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The first version of this song was published in the Pennsylvania Magazine in 1775. The verses were set to the tune of the Irish Washerwoman.
The song was written as a farcical comment about the British soldiers being defeated at the Battle of Concord, and being hassled all the way back to Boston.
By my faith, but I think ye're all makers of bulls, With your brains in your britches, your bums in your skulls,
Get home with your muskets, and put up your swords, And look in your books for the meaning of words.
You see now, my honies, how much you're mistaken, For Concord by discord can never be taken.
How brave ye went out with your muskets all bright, And thought to be-frighten the folk with the sight;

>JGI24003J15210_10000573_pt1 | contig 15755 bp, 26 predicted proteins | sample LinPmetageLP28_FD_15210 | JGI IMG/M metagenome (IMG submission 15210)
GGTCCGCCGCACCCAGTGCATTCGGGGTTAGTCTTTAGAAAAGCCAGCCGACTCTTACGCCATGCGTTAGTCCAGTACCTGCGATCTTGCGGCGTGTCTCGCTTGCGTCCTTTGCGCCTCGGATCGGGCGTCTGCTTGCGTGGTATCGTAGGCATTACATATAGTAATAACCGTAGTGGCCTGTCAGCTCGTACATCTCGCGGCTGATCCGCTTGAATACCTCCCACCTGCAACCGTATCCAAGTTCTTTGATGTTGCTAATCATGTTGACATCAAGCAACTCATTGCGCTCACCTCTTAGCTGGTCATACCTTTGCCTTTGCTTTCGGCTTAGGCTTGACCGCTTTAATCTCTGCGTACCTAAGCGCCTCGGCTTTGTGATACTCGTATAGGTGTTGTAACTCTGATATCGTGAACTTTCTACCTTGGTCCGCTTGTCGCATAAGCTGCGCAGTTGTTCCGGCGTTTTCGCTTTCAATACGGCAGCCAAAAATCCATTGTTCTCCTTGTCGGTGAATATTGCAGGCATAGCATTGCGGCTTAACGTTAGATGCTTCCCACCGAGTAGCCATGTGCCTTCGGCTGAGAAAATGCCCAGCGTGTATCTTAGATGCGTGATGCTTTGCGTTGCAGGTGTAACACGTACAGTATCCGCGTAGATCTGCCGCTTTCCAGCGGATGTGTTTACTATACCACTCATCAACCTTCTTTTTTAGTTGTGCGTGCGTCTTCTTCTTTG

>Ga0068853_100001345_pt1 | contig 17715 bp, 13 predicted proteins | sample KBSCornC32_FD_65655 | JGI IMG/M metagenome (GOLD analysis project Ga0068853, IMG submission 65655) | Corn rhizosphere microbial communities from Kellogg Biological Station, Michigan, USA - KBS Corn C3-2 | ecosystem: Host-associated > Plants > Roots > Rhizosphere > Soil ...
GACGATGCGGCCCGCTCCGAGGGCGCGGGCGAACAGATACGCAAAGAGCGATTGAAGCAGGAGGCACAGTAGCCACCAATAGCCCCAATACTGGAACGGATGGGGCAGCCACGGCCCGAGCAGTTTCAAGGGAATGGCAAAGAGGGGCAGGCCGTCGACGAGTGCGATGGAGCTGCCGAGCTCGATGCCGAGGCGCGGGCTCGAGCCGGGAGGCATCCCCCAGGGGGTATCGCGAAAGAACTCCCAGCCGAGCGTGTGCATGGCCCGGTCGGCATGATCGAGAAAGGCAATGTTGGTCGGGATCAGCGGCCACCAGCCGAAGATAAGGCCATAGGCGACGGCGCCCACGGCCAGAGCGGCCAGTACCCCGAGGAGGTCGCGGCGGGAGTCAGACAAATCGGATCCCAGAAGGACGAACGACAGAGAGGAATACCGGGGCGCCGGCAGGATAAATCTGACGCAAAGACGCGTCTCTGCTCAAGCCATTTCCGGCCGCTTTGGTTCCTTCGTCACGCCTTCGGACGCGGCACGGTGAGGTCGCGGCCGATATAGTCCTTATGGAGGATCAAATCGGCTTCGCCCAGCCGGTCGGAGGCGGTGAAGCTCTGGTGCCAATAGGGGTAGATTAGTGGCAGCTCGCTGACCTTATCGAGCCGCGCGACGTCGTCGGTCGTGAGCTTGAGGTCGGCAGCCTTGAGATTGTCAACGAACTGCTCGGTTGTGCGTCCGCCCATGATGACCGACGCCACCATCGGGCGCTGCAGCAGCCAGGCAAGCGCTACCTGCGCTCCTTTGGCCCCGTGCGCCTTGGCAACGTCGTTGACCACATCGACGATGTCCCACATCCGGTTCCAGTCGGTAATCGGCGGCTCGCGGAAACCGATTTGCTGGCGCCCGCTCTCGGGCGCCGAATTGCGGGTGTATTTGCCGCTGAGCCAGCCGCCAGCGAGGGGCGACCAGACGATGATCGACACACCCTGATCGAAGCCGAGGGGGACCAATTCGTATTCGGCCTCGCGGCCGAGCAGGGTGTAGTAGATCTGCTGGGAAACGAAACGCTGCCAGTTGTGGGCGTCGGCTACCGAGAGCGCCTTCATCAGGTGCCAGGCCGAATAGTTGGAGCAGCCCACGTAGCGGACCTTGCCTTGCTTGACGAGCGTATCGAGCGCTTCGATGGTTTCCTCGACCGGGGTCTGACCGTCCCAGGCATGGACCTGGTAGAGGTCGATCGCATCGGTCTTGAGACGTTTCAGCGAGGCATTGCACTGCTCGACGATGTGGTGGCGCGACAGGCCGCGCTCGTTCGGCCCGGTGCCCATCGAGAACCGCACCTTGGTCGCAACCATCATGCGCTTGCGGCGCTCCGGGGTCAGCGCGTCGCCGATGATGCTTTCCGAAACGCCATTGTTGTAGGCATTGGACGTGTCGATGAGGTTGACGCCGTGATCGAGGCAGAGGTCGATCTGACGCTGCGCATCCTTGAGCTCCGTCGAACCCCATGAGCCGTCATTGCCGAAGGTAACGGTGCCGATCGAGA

But when you got there how they powder'd your pums, And all the way home how they pepper'd your bums,
And is it not, honeys, a comical crack, To be proud in the face, and be shot in the back?
With all of your talkin' and all of your wordin', And all of your shoutin' and marchin' and swordin',
How come ye to think, now, they did not know how, To be after their firelocks as smartly as you?
Why, you see now, my honies, 'tis nothing at all, But to pull at the trigger, and pop goes the ball!
And what have you got now with all your designin', But a town without victuals to sit down and dine in;
And stare at the floor and scratch at your noodles, And sing, how the Yankees have beaten the Doodles.
I'm sure if you're wise you'll make peace for a dinner, For fighting and fasting will soon make ye thinner.
Note: The midi file that is linked to this page was believed to be sequenced by Barry Taylor, and included on the website, located at: http://ingeb.org/songs/bymyfait.html